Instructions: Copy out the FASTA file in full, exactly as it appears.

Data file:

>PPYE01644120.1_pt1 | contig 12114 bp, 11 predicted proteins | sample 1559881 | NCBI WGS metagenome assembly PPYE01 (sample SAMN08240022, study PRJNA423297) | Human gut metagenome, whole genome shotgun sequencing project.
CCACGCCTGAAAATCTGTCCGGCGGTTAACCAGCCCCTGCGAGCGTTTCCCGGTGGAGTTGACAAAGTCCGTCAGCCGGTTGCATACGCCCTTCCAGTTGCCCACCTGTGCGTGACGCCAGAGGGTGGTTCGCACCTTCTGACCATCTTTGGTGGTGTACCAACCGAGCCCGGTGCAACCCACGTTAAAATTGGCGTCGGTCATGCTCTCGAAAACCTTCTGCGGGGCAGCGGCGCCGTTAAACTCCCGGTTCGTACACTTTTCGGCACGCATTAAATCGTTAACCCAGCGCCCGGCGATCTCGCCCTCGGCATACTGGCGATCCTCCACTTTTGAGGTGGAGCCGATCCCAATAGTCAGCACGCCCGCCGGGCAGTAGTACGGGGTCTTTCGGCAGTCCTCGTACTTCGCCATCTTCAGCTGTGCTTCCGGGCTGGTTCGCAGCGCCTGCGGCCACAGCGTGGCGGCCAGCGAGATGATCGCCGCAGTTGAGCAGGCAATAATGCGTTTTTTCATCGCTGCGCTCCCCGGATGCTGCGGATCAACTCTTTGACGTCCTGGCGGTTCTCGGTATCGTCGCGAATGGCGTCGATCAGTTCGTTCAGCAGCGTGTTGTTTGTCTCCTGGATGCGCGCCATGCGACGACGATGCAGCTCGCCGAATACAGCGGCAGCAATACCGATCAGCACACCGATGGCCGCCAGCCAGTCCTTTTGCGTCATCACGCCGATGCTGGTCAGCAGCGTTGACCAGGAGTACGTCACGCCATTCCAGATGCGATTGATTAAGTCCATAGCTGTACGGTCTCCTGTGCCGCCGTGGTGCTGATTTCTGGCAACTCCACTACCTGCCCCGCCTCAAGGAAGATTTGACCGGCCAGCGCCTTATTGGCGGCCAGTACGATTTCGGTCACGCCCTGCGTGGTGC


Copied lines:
>PPYE01644120.1_pt1 | contig 12114 bp, 11 predicted proteins | sample 1559881 | NCBI WGS metagenome assembly PPYE01 (sample SAMN08240022, study PRJNA423297) | Human gut metagenome, whole genome shotgun sequencing project.
CCACGCCTGAAAATCTGTCCGGCGGTTAACCAGCCCCTGCGAGCGTTTCCCGGTGGAGTTGACAAAGTCCGTCAGCCGGTTGCATACGCCCTTCCAGTTGCCCACCTGTGCGTGACGCCAGAGGGTGGTTCGCACCTTCTGACCATCTTTGGTGGTGTACCAACCGAGCCCGGTGCAACCCACGTTAAAATTGGCGTCGGTCATGCTCTCGAAAACCTTCTGCGGGGCAGCGGCGCCGTTAAACTCCCGGTTCGTACACTTTTCGGCACGCATTAAATCGTTAACCCAGCGCCCGGCGATCTCGCCCTCGGCATACTGGCGATCCTCCACTTTTGAGGTGGAGCCGATCCCAATAGTCAGCACGCCCGCCGGGCAGTAGTACGGGGTCTTTCGGCAGTCCTCGTACTTCGCCATCTTCAGCTGTGCTTCCGGGCTGGTTCGCAGCGCCTGCGGCCACAGCGTGGCGGCCAGCGAGATGATCGCCGCAGTTGAGCAGGCAATAATGCGTTTTTTCATCGCTGCGCTCCCCGGATGCTGCGGATCAACTCTTTGACGTCCTGGCGGTTCTCGGTATCGTCGCGAATGGCGTCGATCAGTTCGTTCAGCAGCGTGTTGTTTGTCTCCTGGATGCGCGCCATGCGACGACGATGCAGCTCGCCGAATACAGCGGCAGCAATACCGATCAGCACACCGATGGCCGCCAGCCAGTCCTTTTGCGTCATCACGCCGATGCTGGTCAGCAGCGTTGACCAGGAGTACGTCACGCCATTCCAGATGCGATTGATTAAGTCCATAGCTGTACGGTCTCCTGTGCCGCCGTGGTGCTGATTTCTGGCAACTCCACTACCTGCCCCGCCTCAAGGAAGATTTGACCGGCCAGCGCCTTATTGGCGGCCAGTACGATTTCGGTCACGCCCTGCGTGGTGC